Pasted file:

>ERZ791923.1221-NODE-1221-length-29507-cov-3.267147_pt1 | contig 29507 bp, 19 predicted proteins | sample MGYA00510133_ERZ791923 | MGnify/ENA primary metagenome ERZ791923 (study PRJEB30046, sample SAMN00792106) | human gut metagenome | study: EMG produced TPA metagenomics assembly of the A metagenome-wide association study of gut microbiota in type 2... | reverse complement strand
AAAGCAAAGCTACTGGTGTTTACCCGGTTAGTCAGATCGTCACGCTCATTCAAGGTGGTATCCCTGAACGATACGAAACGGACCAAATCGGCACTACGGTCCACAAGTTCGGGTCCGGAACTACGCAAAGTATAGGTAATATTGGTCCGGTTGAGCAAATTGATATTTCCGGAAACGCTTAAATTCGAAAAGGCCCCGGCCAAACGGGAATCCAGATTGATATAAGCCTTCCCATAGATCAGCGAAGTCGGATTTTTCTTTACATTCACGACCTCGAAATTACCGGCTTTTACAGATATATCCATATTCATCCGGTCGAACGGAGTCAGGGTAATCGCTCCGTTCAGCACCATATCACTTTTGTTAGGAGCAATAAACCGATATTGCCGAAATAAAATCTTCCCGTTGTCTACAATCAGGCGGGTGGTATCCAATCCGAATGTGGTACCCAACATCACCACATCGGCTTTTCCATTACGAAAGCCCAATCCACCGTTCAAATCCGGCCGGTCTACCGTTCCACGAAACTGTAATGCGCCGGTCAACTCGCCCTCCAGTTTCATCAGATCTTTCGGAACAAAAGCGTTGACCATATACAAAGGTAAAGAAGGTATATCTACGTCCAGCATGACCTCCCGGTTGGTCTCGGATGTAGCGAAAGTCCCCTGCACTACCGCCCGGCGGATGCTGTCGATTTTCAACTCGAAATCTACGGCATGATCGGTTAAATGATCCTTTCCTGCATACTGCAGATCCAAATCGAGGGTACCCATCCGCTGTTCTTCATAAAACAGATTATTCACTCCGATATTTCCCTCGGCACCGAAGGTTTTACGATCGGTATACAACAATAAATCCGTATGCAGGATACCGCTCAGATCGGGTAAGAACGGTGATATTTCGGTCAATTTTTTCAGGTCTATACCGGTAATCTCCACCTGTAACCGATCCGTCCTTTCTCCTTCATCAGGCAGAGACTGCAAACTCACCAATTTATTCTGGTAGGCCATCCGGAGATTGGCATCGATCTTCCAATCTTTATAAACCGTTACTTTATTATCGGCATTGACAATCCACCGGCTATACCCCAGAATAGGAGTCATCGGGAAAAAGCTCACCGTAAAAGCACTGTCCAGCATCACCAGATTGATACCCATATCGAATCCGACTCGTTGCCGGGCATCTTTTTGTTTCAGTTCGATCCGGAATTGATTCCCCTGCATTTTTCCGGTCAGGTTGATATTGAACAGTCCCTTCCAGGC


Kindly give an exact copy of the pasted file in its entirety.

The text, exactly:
>ERZ791923.1221-NODE-1221-length-29507-cov-3.267147_pt1 | contig 29507 bp, 19 predicted proteins | sample MGYA00510133_ERZ791923 | MGnify/ENA primary metagenome ERZ791923 (study PRJEB30046, sample SAMN00792106) | human gut metagenome | study: EMG produced TPA metagenomics assembly of the A metagenome-wide association study of gut microbiota in type 2... | reverse complement strand
AAAGCAAAGCTACTGGTGTTTACCCGGTTAGTCAGATCGTCACGCTCATTCAAGGTGGTATCCCTGAACGATACGAAACGGACCAAATCGGCACTACGGTCCACAAGTTCGGGTCCGGAACTACGCAAAGTATAGGTAATATTGGTCCGGTTGAGCAAATTGATATTTCCGGAAACGCTTAAATTCGAAAAGGCCCCGGCCAAACGGGAATCCAGATTGATATAAGCCTTCCCATAGATCAGCGAAGTCGGATTTTTCTTTACATTCACGACCTCGAAATTACCGGCTTTTACAGATATATCCATATTCATCCGGTCGAACGGAGTCAGGGTAATCGCTCCGTTCAGCACCATATCACTTTTGTTAGGAGCAATAAACCGATATTGCCGAAATAAAATCTTCCCGTTGTCTACAATCAGGCGGGTGGTATCCAATCCGAATGTGGTACCCAACATCACCACATCGGCTTTTCCATTACGAAAGCCCAATCCACCGTTCAAATCCGGCCGGTCTACCGTTCCACGAAACTGTAATGCGCCGGTCAACTCGCCCTCCAGTTTCATCAGATCTTTCGGAACAAAAGCGTTGACCATATACAAAGGTAAAGAAGGTATATCTACGTCCAGCATGACCTCCCGGTTGGTCTCGGATGTAGCGAAAGTCCCCTGCACTACCGCCCGGCGGATGCTGTCGATTTTCAACTCGAAATCTACGGCATGATCGGTTAAATGATCCTTTCCTGCATACTGCAGATCCAAATCGAGGGTACCCATCCGCTGTTCTTCATAAAACAGATTATTCACTCCGATATTTCCCTCGGCACCGAAGGTTTTACGATCGGTATACAACAATAAATCCGTATGCAGGATACCGCTCAGATCGGGTAAGAACGGTGATATTTCGGTCAATTTTTTCAGGTCTATACCGGTAATCTCCACCTGTAACCGATCCGTCCTTTCTCCTTCATCAGGCAGAGACTGCAAACTCACCAATTTATTCTGGTAGGCCATCCGGAGATTGGCATCGATCTTCCAATCTTTATAAACCGTTACTTTATTATCGGCATTGACAATCCACCGGCTATACCCCAGAATAGGAGTCATCGGGAAAAAGCTCACCGTAAAAGCACTGTCCAGCATCACCAGATTGATACCCATATCGAATCCGACTCGTTGCCGGGCATCTTTTTGTTTCAGTTCGATCCGGAATTGATTCCCCTGCATTTTTCCGGTCAGGTTGATATTGAACAGTCCCTTCCAGGC